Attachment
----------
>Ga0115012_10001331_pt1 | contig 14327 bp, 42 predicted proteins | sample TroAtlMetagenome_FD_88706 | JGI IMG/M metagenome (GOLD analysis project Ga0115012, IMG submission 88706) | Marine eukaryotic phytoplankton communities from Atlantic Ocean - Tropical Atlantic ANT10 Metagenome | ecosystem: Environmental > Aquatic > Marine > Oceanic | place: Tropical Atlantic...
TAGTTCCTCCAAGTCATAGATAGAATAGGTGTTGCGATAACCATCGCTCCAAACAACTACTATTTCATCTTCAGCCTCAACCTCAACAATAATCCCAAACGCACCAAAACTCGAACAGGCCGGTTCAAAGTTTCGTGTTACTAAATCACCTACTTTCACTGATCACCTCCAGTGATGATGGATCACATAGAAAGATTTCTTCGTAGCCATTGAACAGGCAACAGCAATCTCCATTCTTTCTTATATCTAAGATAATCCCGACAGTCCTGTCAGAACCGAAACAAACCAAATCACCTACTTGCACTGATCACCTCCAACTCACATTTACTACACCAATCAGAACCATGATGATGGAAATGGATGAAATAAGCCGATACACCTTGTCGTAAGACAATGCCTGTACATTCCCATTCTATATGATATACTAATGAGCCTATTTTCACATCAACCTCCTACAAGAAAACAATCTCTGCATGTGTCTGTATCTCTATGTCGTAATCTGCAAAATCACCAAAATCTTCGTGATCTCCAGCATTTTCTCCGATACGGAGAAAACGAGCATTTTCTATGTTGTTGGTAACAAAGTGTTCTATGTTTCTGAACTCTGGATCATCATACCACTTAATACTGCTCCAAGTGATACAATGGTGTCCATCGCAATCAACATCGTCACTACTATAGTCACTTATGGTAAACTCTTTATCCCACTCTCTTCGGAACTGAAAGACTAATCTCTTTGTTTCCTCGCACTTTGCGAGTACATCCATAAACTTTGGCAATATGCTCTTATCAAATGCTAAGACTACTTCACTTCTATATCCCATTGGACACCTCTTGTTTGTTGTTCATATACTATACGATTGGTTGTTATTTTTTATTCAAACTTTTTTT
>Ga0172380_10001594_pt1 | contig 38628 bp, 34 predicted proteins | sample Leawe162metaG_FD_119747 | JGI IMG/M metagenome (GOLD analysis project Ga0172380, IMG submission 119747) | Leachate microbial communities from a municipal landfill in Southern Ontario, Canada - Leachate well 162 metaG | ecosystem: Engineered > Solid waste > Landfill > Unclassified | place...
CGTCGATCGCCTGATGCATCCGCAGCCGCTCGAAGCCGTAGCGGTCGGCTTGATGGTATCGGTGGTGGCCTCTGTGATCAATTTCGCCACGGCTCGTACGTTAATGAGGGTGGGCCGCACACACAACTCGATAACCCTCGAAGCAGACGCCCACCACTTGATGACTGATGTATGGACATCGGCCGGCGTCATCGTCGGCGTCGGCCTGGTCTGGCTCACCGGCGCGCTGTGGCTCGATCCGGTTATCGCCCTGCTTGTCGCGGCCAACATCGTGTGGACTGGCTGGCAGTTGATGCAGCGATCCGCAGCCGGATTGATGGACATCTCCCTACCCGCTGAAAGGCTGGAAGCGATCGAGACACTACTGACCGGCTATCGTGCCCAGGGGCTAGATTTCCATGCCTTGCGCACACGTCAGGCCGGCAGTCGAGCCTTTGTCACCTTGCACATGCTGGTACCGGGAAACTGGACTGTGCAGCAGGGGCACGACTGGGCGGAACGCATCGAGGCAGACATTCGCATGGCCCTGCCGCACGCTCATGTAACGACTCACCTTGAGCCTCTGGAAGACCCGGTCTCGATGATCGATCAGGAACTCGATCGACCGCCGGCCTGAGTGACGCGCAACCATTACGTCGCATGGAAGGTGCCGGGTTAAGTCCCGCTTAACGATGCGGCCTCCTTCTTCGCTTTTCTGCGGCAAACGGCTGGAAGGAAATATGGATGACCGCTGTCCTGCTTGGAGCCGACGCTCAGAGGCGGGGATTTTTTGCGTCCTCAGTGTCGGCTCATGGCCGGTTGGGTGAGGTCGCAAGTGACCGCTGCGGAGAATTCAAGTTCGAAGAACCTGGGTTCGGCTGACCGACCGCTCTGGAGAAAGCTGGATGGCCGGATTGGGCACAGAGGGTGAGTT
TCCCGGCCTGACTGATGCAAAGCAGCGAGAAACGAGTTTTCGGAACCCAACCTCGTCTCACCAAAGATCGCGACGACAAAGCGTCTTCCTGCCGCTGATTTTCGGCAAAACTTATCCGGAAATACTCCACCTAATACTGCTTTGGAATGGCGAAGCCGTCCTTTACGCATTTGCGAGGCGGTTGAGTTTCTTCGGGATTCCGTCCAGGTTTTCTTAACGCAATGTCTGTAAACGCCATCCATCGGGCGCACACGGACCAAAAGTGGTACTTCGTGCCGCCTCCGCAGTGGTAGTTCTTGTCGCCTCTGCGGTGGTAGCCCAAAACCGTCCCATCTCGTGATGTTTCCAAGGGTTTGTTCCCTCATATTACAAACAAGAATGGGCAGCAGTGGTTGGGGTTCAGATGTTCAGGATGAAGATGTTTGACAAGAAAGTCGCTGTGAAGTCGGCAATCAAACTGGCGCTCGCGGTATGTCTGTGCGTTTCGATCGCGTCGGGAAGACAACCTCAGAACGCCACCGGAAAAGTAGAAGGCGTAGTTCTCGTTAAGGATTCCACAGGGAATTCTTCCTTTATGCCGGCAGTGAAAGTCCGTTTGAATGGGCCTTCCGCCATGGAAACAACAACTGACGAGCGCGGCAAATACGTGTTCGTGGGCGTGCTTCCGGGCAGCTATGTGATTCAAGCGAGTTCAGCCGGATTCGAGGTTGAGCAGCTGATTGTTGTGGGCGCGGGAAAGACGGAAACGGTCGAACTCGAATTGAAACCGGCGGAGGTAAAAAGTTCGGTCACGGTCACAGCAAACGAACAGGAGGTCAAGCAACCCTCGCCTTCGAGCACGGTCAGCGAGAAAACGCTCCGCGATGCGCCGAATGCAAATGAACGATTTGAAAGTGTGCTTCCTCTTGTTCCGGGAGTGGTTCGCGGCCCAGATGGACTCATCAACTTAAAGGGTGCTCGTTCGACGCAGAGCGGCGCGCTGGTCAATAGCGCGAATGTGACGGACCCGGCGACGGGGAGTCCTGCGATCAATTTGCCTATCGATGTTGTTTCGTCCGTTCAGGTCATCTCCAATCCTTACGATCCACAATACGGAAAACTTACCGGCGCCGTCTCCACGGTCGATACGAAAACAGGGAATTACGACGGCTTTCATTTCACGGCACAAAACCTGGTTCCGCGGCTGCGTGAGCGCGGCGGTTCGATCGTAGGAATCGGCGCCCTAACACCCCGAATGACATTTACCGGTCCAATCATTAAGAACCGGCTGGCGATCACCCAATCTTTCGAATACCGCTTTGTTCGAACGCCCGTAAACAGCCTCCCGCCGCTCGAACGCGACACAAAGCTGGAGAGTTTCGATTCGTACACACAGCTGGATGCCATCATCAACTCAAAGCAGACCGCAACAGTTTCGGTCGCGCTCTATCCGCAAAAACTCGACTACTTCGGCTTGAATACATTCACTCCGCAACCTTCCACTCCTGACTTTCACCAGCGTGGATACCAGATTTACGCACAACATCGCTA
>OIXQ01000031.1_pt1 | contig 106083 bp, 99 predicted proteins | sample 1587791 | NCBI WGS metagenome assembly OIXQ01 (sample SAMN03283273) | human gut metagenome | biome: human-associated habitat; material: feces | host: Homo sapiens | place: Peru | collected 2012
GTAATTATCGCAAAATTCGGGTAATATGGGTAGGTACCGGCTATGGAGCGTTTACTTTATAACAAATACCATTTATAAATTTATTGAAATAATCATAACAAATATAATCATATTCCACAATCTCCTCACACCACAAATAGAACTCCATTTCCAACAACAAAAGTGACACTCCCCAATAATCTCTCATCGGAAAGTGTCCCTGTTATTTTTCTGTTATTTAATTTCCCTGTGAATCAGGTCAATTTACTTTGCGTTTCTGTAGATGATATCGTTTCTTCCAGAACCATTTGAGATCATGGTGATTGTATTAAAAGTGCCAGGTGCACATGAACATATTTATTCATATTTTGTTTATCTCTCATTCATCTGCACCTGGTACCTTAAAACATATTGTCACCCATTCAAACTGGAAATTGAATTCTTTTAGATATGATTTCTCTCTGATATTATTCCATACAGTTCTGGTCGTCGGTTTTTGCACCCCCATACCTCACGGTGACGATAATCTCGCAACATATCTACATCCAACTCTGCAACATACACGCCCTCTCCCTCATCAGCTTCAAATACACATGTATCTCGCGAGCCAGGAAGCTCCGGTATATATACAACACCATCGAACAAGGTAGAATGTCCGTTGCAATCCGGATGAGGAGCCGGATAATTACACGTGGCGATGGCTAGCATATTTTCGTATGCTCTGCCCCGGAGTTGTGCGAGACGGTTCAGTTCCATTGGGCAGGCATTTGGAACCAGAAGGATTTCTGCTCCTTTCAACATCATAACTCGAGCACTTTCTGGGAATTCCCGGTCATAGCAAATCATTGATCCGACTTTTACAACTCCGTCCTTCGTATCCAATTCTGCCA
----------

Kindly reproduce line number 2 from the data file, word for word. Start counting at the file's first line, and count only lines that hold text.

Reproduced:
TAGTTCCTCCAAGTCATAGATAGAATAGGTGTTGCGATAACCATCGCTCCAAACAACTACTATTTCATCTTCAGCCTCAACCTCAACAATAATCCCAAACGCACCAAAACTCGAACAGGCCGGTTCAAAGTTTCGTGTTACTAAATCACCTACTTTCACTGATCACCTCCAGTGATGATGGATCACATAGAAAGATTTCTTCGTAGCCATTGAACAGGCAACAGCAATCTCCATTCTTTCTTATATCTAAGATAATCCCGACAGTCCTGTCAGAACCGAAACAAACCAAATCACCTACTTGCACTGATCACCTCCAACTCACATTTACTACACCAATCAGAACCATGATGATGGAAATGGATGAAATAAGCCGATACACCTTGTCGTAAGACAATGCCTGTACATTCCCATTCTATATGATATACTAATGAGCCTATTTTCACATCAACCTCCTACAAGAAAACAATCTCTGCATGTGTCTGTATCTCTATGTCGTAATCTGCAAAATCACCAAAATCTTCGTGATCTCCAGCATTTTCTCCGATACGGAGAAAACGAGCATTTTCTATGTTGTTGGTAACAAAGTGTTCTATGTTTCTGAACTCTGGATCATCATACCACTTAATACTGCTCCAAGTGATACAATGGTGTCCATCGCAATCAACATCGTCACTACTATAGTCACTTATGGTAAACTCTTTATCCCACTCTCTTCGGAACTGAAAGACTAATCTCTTTGTTTCCTCGCACTTTGCGAGTACATCCATAAACTTTGGCAATATGCTCTTATCAAATGCTAAGACTACTTCACTTCTATATCCCATTGGACACCTCTTGTTTGTTGTTCATATACTATACGATTGGTTGTTATTTTTTATTCAAACTTTTTTT